You Can't Take It With You
Nov. 7, 2008 - Dec. 14, 2008 Directed by Jim Crino
Lakewood Theatre Company presents the Pulitzer Prize-winning comedy, You Can't Take It With You
Getting to the altar has never been funnier than in this 1930's screwball comedy. Alice Sycamore invites her fiancee's parents home to meet her family. The Kirby's are stuffy, self-important and wealthy, while the Sycamore's are good-hearted lunatics with little visible means of support. Lifestyles and philosophies collide - with hilarious results. Perfect for the holidays, You Can't Take It With You adds some spice to the season. The show sponsor for You Can't Take It With You is The Bank of Oswego.
Has the recent financial news got you down? Are you wondering if your government really has all the answers? Then it's definitely time to see Lakewood Theatre Company's presentation of the classic all-American Pulitzer Prize-winning comedy, You Can't Take It With You, by Moss Hart and George S. Kaufman.
When You Can't Take It With You opened on Broadway in 1936 it proved to be a tonic for a country reeling from the Great Depression. In an era eerily reminiscent of today, the country was experiencing one of the worst economic periods in its history. Americans lost their life savings, homes, and jobs in the stock market crash and the numerous bank failures which followed. Money was on everyone's mind.
However, at the zany Sycamore household in You Can't Take It With You, presided over by Grandpa Vanderhof, money is not a family priority. Instead, everyone does just what he or she pleases from collecting snakes to playing the xylophone. The only "normal" family member is granddaughter Alice, who is in love with her boss, Tony Kirby. When Tony's stuffy parents come to visit, you can expect a few fireworks and even a police raid!
Directed by Jim Crino, You Can't Take It With You opens Friday, November 7th at Lakewood Theatre Company and continues Thursdays - Saturdays at 8:00 PM and Sundays at 7:00 PM until December 14, 2008. There are three Sunday matinees at 2:00 PM on November 16, December 7 and 14 and one Wednesday performance at 8:00 PM on Dec. 3rd.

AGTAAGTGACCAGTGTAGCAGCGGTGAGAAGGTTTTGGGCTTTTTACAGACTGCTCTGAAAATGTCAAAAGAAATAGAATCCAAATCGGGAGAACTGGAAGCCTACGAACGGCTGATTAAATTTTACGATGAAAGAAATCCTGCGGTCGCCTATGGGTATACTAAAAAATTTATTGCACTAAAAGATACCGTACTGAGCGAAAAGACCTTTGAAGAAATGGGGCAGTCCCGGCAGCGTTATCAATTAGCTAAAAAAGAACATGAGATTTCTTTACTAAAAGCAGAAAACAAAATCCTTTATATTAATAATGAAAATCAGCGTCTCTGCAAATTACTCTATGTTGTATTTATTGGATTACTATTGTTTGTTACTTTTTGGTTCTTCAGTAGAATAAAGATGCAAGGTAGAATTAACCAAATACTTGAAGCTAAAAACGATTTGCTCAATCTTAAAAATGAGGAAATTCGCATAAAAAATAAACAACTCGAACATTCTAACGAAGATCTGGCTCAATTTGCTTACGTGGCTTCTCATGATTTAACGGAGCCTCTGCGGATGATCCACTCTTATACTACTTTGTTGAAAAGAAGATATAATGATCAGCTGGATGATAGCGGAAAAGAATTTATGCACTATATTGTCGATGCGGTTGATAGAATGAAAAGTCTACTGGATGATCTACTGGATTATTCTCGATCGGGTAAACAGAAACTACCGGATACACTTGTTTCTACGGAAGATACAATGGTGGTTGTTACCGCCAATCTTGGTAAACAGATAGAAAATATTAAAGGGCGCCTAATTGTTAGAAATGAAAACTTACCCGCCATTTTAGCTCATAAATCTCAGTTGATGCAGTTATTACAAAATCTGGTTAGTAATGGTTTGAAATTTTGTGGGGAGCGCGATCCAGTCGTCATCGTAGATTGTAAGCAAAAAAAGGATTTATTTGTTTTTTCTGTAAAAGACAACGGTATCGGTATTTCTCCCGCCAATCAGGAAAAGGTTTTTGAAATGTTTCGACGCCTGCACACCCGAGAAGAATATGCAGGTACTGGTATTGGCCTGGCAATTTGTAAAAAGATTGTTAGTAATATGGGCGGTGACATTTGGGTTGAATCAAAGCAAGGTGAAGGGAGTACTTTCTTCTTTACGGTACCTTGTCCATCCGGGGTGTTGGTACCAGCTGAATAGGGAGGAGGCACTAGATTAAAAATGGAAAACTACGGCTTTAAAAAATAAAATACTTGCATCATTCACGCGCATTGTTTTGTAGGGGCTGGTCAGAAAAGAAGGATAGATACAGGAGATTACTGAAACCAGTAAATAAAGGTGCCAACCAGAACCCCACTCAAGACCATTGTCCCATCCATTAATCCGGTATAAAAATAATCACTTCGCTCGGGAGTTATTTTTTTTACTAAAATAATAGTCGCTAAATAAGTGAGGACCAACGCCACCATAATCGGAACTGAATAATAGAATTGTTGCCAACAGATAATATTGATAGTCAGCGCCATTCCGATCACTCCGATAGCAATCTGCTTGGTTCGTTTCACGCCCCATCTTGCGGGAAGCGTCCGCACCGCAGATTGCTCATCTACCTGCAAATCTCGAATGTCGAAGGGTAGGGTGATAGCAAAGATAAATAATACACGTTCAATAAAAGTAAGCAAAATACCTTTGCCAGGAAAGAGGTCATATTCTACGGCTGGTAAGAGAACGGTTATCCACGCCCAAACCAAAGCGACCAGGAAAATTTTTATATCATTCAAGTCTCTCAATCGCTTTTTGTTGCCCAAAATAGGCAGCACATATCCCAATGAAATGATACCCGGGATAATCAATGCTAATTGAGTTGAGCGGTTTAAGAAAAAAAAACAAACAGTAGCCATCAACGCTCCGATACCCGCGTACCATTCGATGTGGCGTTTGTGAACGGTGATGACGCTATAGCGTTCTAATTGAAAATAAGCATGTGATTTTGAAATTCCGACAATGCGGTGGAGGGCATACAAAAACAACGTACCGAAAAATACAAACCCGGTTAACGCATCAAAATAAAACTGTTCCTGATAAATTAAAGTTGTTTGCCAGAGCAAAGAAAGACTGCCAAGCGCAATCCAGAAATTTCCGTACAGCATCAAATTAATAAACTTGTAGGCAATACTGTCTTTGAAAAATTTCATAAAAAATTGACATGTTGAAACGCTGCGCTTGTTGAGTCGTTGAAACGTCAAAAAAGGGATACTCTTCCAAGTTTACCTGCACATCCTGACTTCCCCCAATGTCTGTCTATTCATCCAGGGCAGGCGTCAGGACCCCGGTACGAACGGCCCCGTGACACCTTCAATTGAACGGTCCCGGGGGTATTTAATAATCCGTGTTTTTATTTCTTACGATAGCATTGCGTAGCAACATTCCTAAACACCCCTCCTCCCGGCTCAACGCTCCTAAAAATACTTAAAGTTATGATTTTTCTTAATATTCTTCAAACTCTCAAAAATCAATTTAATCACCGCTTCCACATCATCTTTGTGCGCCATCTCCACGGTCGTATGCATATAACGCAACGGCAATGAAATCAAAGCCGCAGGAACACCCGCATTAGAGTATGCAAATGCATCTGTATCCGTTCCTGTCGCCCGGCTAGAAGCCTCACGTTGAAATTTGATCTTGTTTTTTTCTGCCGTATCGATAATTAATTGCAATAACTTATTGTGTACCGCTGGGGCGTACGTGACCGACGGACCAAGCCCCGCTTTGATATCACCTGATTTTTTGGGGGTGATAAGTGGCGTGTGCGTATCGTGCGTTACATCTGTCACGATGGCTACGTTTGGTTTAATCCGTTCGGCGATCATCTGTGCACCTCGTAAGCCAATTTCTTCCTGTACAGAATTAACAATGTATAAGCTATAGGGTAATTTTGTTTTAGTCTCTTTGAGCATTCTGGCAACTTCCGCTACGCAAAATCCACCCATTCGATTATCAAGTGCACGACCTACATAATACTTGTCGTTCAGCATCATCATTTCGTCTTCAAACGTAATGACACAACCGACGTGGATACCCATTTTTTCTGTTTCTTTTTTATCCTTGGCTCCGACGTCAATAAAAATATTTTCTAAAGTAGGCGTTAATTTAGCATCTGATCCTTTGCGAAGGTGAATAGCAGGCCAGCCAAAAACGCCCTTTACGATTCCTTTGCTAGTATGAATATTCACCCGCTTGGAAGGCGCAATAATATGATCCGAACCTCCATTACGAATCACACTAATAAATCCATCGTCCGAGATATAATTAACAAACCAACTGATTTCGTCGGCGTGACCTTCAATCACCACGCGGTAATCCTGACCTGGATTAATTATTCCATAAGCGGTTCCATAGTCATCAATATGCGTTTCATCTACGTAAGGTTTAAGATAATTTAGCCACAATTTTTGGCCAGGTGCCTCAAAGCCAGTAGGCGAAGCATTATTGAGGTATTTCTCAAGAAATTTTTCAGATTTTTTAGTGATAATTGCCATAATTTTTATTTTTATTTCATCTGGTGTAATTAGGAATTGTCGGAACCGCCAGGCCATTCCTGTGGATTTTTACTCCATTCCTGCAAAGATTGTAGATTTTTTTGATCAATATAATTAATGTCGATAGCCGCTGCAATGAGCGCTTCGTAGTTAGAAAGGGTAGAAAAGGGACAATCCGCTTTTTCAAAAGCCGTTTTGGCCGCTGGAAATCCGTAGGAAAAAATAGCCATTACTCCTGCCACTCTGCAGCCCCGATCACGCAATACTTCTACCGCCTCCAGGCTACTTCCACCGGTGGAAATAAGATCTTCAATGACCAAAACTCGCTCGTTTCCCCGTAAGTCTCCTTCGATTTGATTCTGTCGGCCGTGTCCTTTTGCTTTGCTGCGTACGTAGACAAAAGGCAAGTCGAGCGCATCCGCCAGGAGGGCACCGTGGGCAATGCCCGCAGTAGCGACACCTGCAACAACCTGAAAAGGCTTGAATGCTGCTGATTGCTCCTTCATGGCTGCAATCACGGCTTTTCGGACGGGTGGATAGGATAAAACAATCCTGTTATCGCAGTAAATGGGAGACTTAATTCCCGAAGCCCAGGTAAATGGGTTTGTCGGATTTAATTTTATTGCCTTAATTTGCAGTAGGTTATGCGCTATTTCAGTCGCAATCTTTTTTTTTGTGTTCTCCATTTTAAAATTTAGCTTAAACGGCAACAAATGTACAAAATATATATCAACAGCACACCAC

Written in 1936, this light-hearted comedy has relevance for today in addressing the main theme of finding one's own way in today's complex society, while lightly viewing such topics as distrust of government, domestic terrorism and implications of foreign conflicts.
Perhaps America has been in love with You Can't Take It With You because we all see a little bit of ourselves in Grandpa Martin Vanderhof and his family members. Or, if not, perhaps we want to be like them.
"Grandpa" Vanderhof (John Morrison) was once part of the competitive business world. However, one day he realized he was unhappy. So, he stopped working. Since that time, he spends his days catching and raising snakes, watching graduation ceremonies, visiting old friends, and doing whatever else he wants to do. His daughter Penny (Vana O'Brien) writes plays simply because a few years ago a typewriter was delivered to the house by accident. His son-in-law Paul Sycamore (Don Stewart Burns) spends hours in the basement making illegal fireworks and playing with erector sets. His granddaughter Essie (Rani Lightle) sells candy and has been clumsily attempting ballet for over eight years. His grandson-in-law Ed Carmichael (Drew Danhorn) plays the xylophone (or tries to) and accidentally distributes Marxist propaganda.
Joining this free-for-all are Rheba (Josie Seid) the household cook; her unemployed boyfriend, Donald (Ken Dembo); Essie's opinionated Russian ballet instructor, Mr. Kolenkov (Jared McClain); Olga (Ellen Bloodworth), a Russian Grand Duchess; Gay Wellington (Mary Stewart), a heavy-drinking actress; Wilbur C. Henderson (Timothy M. Hill) a forlorn IRS employee and Mr. De Pinna (Jeremy Southard) a deliveryman who arrived 8 years ago and decided to stay. He now helps out with the fireworks and dresses in Roman togas to pose for Penny's portraits.
In this crazy mix of characters there is also Alice (Marissa Neitling), Penny and Paul's other daughter and apparently the only "normal" family member. She met Tony Kirby (Alex Fox) at his dad's Wall Street investment firm, and they've fallen in love. Culture shock and fireworks fly when Mr. Kirby (Gary Powell) and Mrs. Kirby (Susan Jonsson) come to visit. But the message is clear: "Life's pretty simple if you just relax," as Grandpa puts it.
Stage direction for You Can't Take It With You is by Jim Crino. Set design is by Chris Whitten, lighting design is by Alex Diaz, costume design is by Margaret Chapman and the producer is Kay Vega.